4% vs. 7% vs. 10% (difference LI vs. CSA: -5.7 (97.3% CI -12.6, 0.5; P=0.0687); difference MI vs. CSA: -2.8 (97.3% CI -10.2, 4.4; P=0.4825))
Change in non-HDL cholesterol from baseline, mg/dL
8.0 vs. 8.1 vs.18.3 (difference LI vs. CSA: -10.3 (97.3% CI -19.1, -1.4; P=0.0104); difference MI vs. CSA: -10.1 (97.3% CI -19.0, -1.3; P=0.0115))
Change in triglycerides from baseline, mg/dL
-21.2 vs. -17.0 vs. 6.6 (difference LI vs. CSA: -27.8 (97.3% CI -49.5, -6.1; P=0.0047); difference MI vs. CSA: -17.0 (97.3% CI -45.5, -1.8; P=0.0165))
Mean systolic blood pressure, mmHg
131 vs. 133 vs. 139 (LI vs CSA: P<0.0001; MI vs CSA: P=0.001)
Malignancies (excluding nonmelanoma skin cancer)
1.8% vs. 2.3% vs. 0.4%
Post transplant lymphoproliferative disorder (PTLD)
0.4% vs. 0.4% vs. 0%


  • Open-label design of the study


This study was funded by Bristol-Myers Squib.

Further Reading

  1. Nankivell BJ, Borrows RJ, Fung CL, et al. "The natural history of chronic allograft nephropathy." "New England Journal of Medicine." 2003;349:2326–33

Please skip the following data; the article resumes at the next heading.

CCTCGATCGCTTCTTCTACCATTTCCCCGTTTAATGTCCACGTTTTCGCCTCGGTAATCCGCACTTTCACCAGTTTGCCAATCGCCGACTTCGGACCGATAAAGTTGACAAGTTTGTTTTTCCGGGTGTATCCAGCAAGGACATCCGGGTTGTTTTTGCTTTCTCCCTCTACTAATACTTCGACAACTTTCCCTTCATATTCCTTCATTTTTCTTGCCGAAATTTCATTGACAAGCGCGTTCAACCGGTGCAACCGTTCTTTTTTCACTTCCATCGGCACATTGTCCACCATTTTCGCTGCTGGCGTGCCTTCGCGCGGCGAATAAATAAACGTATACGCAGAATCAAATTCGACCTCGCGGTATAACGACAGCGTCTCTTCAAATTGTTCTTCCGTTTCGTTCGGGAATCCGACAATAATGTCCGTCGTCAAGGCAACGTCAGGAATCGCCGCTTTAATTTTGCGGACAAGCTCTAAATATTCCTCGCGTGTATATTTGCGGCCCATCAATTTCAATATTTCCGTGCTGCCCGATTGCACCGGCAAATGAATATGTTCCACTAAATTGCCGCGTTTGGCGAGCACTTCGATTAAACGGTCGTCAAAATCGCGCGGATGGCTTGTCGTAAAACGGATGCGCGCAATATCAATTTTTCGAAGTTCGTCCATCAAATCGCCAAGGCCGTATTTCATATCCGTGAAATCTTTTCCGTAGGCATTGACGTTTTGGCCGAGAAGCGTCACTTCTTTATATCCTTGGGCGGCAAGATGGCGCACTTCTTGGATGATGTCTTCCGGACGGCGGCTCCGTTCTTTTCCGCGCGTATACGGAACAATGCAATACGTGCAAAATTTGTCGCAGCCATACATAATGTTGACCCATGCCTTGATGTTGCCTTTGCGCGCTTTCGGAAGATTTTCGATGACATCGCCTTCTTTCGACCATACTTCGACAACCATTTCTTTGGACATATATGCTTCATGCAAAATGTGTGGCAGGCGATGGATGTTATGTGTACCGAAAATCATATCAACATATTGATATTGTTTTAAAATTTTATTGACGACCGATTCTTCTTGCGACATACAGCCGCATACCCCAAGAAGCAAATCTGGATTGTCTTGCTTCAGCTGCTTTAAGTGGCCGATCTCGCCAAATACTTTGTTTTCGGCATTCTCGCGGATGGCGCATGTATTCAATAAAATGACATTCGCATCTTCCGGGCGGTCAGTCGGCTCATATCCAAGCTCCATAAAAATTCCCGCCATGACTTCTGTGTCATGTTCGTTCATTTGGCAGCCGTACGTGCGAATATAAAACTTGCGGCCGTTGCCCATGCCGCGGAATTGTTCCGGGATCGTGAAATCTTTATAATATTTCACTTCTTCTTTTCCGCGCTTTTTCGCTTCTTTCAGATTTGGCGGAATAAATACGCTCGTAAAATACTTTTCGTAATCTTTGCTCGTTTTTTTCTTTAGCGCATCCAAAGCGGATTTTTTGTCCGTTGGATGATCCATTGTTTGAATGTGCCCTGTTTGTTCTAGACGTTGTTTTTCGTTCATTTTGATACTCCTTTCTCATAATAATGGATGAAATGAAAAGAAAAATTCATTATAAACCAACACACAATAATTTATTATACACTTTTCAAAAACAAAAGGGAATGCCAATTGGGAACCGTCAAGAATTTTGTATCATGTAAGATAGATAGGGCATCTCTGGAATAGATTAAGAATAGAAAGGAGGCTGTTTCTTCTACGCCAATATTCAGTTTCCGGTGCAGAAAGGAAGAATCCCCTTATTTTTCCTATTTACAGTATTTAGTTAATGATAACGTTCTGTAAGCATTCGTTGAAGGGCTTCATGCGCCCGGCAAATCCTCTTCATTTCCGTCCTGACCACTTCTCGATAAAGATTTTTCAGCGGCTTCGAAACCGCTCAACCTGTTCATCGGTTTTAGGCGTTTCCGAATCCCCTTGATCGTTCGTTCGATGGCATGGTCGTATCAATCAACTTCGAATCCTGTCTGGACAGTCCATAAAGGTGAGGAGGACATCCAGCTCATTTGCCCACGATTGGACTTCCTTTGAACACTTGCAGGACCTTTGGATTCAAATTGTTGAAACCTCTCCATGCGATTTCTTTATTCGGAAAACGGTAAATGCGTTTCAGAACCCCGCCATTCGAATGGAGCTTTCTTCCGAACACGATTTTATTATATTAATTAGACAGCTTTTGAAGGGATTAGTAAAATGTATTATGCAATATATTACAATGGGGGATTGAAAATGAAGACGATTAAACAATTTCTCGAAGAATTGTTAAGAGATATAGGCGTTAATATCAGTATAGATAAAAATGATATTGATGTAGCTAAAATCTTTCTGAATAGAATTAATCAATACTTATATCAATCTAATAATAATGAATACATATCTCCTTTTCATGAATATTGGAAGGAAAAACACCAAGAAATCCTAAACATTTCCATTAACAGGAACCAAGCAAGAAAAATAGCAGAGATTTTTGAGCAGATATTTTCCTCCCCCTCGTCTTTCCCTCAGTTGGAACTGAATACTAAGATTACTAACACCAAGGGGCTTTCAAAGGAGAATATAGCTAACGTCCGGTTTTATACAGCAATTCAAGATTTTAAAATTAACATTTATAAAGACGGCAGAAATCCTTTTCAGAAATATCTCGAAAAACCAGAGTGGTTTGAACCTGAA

2. Vincenti F, Chapentier B, Vanrenterghem Y, et al. "A phase III study of belatacept-based immunosuppression regimens versus cyclosporine in renal transplant recipients (BENEFIT study)." “American Journal of Transplantation 2010;10:535-46.
  3. Vincenti F, Larsen CP, Alberu J, et al. “Three-year outcomes from BENEFIT, a randomized, active-controlled, parallel-group study in adult kidney transplant recipients.” “American Journal of Transplantation.” 2012;12:210–7.
  4. Vincenti F, Rostaing L, Grinyo J, et al. “Belatacept and Long-Term Outcomes in Kidney Transplantation.” “New England Journal of Medicine.” 2016;374:333–43.
  5. Hart A, Smith JM, Skeans MA, et al "OPTN/SRTR 2016 Annual Data Report: Kidney." American Journal of Transplantation. 2018.